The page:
KR Kamath is confident of not just the progress of the bank, but also of the Indian economy finds PAWAN LUTHRA
Mr KR Kamath has the unique distinction of being the youngest Chairman and Managing Director of a major bank in India. He comes across a man with clarity, vision and strong communication skills. Now, just a few months short of completing his five year tenure with the bank, there are strong indications that his tenure in the highest echelons of the Indian banking sector will continue post his term with the Punjab National Bank (PNB)
Mr Kamath was in Australia recently to progress the status of the local PNB branch, from a representative office to a full branch. While local consultants KPMG followed the formalities, Mr Kamath was here to meet personally with the Chairman of the Australian Prudential and Regulatory Authority (APRA), to inform him about the formal intentions of his bank to lodge their papers.
Speaking to Indian Link after his meeting with the APRA chairman, Mr Kamath was pleased with the success of the local office. He was also confident that the Indian economy with the efforts of the Indian government and the Reserve Bank of India (RBI), would reach a GDP growth of 8-9% in the next six months. “Green shoots are emerging due to their efforts and I expect this figure to be attained in the next six months, despite the elections and whichever Government comes into power,” he stated confidently.
Mr Kamath also admitted that it was not possible for the Indian economy to continually grow at 9%, and the recent slowdown gave them a chance to be introspective and take corrective actions. “We can recover the lost pace of growth,” he further stated.
Talking about international influences on the Indian banking systems, he acknowledged that India is part of the global banking system and is not isolated. “But India’s growth story is based on domestic demand. Over the next few years, over 30% of our population will come into an income earning bracket, which will create demand for our growth and services. While we have the potential of being effected by any international movements, our domestic demand will act as shock absorbers for any downturn,” Mr Kamath said.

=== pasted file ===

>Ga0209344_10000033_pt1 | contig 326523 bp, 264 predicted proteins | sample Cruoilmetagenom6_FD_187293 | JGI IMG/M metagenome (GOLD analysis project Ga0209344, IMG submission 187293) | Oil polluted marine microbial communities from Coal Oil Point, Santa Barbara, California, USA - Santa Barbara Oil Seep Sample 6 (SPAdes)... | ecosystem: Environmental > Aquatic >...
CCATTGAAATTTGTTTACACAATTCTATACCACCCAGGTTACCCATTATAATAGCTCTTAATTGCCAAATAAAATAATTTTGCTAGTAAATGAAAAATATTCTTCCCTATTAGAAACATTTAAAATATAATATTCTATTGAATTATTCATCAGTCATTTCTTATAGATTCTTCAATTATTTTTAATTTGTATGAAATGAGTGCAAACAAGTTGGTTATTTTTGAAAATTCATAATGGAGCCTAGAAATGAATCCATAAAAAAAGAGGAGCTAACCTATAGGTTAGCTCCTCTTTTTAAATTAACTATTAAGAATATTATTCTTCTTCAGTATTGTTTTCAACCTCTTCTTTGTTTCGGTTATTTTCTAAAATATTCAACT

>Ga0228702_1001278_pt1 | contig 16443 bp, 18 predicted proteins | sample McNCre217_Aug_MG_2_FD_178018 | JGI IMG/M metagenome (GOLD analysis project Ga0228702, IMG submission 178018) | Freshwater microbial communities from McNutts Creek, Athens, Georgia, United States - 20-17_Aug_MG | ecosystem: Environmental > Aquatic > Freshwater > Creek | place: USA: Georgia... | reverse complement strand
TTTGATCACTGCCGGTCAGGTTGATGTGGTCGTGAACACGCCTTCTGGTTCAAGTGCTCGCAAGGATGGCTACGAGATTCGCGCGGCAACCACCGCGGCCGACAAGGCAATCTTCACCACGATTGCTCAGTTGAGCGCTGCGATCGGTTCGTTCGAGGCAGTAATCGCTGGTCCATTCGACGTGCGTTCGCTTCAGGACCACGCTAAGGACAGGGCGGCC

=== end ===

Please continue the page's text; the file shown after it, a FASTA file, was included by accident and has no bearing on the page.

Commenting on the current high inflation in India and the role monetary policy can have in keeping inflation in check, he said that high interest rates can only control demand, whereas in India, the problem is in the supply side. “Though interest rates are very high in India, the real rate of interest after we take inflation into account is quite low,” he noted.
Mr Kamath is very proud of the progress made in PNB under his tenure. “PNB is the first bank set up over 188 years ago by Indians, for Indians and managed by Indians. We are the second largest bank in India in terms of network,” he proudly announced.
He admitted that PNB at times is perceived to be a north Indian bank, but quickly pointed out their extensive network of branches in Kerala and Tamil Naidu. He laughingly agreed that marrying his south Indian background and the north Indian character of the bank truly makes it a national bank.
“Yes, I did think about changing the name (of the bank) but it was a very brief thought, as I felt the Chairman and MD should spend his time and energy on better things. There are strong emotions attached to our name and logo,” stated Mr Kamath.
“We have not only the brick and mortar customers who like to go to their branches and get their passbooks updated and have a cup of tea, but we also have the younger generation who are more technologically friendly, who would not even know the location of their nearest branch. Our challenge is to meet the needs of both while reaching out to 60% of Indians who do not have a bank account,” he told Indian Link.
It is clear to see why Mr Kamath was judged by the Economic Times as one of the most powerful CEO’s among nationalised banks in India.